There Will Be Chaos
There will be chaos—keep pedaling
This is, perhaps, the wisest statement I’ve ever heard about riding in a pack. I’d love to know who first uttered those words. Who had wisdom enough to say to a friend what might as well be known as the Cyclist’s Prayer? What was the occasion? Better yet, what was the circumstance that first taught a rider that lesson?
A teammate said that to me before a race sometime in the early 1990s. I’m reasonably sure it was before the Bear Mountain Road Race that the West Point cadets held as part of their annual collegiate stage race. What occasioned the comment was a descent on the course in which simply freewheeling inside that pack was guaranteed to see you hit speeds in excess of 50 mph. For me, it would be the fastest I’d ever gone on the bike, probably by a good 10 mph. He said that as riders felt themselves accelerate, some would start to freak and that it was important to put fearful riders behind me. It was good advice.
Two years later another teammate said it to me, though the circumstances are less clear to me now. It struck me because this teammate had never met the previous teammate. Their lives were separated by years, degree programs and geography. And yet, it was the same advice in a different situation. Many years would pass and then in the comments to a deeply personal post I wrote for Belgium Knee Warmers a reader shared that a teammate had once told him before a team time trial, “There will be moments of chaos, keep pedaling.”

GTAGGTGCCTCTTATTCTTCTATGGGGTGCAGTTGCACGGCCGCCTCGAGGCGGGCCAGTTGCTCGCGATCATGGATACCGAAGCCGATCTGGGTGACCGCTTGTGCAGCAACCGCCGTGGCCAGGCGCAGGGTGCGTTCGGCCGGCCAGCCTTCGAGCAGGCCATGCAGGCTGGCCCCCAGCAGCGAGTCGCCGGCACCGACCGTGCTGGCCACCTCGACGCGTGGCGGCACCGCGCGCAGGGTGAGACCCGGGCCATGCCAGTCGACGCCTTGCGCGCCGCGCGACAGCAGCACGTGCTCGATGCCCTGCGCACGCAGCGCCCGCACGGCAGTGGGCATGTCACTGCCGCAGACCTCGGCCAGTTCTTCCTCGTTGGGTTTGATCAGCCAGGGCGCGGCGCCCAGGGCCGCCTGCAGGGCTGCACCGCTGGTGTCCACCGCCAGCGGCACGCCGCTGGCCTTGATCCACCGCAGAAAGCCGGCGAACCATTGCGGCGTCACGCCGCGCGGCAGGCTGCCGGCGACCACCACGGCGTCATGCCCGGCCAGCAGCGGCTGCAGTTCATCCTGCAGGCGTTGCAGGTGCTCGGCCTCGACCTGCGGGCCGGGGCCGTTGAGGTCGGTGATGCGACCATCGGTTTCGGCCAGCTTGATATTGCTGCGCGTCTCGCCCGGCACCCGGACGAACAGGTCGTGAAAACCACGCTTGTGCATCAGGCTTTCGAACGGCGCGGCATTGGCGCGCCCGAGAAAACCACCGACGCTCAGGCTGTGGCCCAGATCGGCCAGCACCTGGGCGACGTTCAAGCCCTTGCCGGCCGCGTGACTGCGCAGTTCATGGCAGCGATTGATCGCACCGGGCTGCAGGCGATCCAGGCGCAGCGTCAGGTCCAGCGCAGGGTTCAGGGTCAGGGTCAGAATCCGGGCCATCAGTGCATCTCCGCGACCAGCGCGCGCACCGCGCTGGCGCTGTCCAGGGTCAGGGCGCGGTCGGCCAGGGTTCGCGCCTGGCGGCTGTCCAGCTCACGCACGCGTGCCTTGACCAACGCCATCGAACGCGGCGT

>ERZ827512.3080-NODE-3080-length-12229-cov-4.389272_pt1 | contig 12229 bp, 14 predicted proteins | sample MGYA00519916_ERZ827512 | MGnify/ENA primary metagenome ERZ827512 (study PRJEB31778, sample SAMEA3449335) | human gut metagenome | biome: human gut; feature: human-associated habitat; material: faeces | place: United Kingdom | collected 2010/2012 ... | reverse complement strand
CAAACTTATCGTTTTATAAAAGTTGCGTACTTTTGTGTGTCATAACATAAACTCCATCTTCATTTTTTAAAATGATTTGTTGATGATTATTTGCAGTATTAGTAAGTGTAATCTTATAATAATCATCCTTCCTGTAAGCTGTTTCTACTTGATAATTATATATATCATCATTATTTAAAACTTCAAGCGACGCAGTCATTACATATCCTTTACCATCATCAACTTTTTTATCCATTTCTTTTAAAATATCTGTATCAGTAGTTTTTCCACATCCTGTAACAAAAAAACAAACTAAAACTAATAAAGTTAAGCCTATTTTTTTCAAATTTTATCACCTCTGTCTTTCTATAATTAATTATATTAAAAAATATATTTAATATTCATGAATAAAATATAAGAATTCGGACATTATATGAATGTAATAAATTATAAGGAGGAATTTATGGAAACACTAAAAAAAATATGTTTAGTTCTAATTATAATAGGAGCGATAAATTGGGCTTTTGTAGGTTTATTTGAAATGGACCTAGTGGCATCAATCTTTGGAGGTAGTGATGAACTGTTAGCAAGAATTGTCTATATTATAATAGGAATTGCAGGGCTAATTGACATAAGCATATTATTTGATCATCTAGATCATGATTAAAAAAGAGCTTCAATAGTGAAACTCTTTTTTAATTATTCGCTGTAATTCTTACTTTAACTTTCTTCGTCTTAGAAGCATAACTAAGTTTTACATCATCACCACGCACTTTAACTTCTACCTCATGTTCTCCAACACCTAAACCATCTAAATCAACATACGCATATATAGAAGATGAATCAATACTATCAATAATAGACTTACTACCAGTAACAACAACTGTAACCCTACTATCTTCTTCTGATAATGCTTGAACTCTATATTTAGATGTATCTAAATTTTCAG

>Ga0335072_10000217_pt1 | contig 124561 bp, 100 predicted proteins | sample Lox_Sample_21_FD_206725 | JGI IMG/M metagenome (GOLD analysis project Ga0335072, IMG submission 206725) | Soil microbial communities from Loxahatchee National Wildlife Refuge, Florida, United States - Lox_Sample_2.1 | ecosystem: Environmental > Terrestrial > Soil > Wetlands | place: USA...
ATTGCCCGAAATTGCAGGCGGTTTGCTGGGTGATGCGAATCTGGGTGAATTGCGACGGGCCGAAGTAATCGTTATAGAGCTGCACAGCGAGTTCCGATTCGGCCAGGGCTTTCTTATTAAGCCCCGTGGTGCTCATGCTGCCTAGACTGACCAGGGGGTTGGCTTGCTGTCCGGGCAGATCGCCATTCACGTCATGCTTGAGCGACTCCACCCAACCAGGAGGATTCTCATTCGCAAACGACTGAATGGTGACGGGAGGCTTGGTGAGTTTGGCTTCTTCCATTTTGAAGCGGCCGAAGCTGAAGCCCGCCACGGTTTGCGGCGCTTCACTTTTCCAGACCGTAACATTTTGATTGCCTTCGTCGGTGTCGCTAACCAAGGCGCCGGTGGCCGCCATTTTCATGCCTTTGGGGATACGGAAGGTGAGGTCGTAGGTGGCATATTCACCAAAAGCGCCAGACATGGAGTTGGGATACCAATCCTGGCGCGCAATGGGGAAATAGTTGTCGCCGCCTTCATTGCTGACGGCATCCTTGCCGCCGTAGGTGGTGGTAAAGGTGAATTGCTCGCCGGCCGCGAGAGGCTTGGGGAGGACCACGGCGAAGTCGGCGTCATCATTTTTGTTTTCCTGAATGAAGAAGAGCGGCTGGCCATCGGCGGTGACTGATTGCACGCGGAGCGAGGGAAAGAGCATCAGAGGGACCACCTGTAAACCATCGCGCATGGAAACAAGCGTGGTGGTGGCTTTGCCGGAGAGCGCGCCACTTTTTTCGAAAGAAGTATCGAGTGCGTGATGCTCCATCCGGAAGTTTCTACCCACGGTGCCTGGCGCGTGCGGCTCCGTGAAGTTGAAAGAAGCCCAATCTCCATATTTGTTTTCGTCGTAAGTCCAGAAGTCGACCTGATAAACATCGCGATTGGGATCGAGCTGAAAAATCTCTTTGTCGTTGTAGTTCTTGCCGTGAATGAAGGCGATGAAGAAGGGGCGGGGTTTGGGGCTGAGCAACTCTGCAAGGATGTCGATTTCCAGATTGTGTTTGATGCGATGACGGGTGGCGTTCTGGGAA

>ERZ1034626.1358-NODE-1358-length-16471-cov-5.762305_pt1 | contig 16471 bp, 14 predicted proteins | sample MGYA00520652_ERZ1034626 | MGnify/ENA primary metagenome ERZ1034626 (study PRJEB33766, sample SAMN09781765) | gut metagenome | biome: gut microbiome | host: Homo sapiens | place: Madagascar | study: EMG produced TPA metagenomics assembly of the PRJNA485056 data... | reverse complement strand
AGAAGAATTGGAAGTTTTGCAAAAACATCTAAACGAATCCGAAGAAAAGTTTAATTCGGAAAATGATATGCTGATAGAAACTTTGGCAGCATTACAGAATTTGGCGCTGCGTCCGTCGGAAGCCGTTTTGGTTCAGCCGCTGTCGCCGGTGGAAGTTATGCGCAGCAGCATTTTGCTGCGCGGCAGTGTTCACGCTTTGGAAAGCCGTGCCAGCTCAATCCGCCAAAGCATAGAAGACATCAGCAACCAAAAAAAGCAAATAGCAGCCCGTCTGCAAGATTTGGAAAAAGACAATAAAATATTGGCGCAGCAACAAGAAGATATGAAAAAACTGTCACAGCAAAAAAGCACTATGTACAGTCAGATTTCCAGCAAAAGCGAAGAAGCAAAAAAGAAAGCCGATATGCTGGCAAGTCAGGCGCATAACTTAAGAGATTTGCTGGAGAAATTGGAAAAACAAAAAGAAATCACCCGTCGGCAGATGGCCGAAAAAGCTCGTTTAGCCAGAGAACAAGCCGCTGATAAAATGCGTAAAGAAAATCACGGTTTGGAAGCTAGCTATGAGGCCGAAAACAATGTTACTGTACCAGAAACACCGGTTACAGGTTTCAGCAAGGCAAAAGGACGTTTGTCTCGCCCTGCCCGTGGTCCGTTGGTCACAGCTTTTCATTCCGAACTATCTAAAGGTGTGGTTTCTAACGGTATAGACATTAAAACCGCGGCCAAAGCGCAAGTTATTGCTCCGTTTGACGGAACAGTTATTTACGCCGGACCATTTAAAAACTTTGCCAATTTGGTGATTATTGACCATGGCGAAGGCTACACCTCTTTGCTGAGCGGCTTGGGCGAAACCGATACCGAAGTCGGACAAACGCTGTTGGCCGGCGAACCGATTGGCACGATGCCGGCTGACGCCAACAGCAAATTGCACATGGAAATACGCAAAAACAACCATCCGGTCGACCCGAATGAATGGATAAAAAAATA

For most of the time that quote has rattled through my gray matter, it has served as a rule of thumb, much like the advice to race car drivers to always aim at the crash because by the time you get there, it will be elsewhere. The advice to keep pedaling is comprised of layer upon layer of wisdom. In it, there’s the simple physics of a bicycle, that under power your weight will be centered and the bike will handle better, that if you’re not slowing down, the gyroscopic effect of the wheels spinning means you’re more apt to stay upright—even if you are bumped. There’s the reality of bike racing, that the worst expression of chaos is a crash and if you are pedaling then you’re probably not crashing. Another great truth buried in this little koan is that bike racing is, at its very core, chaotic. If you are to make peace with bike racing, then you need to make peace with chaos. The final kilometer of any race is the ragged edge of disaster itself, one narrowly missed explosion of metal and bone after another, resulting in personal glory for one rider and something approximating relief for another hundred or so survivors.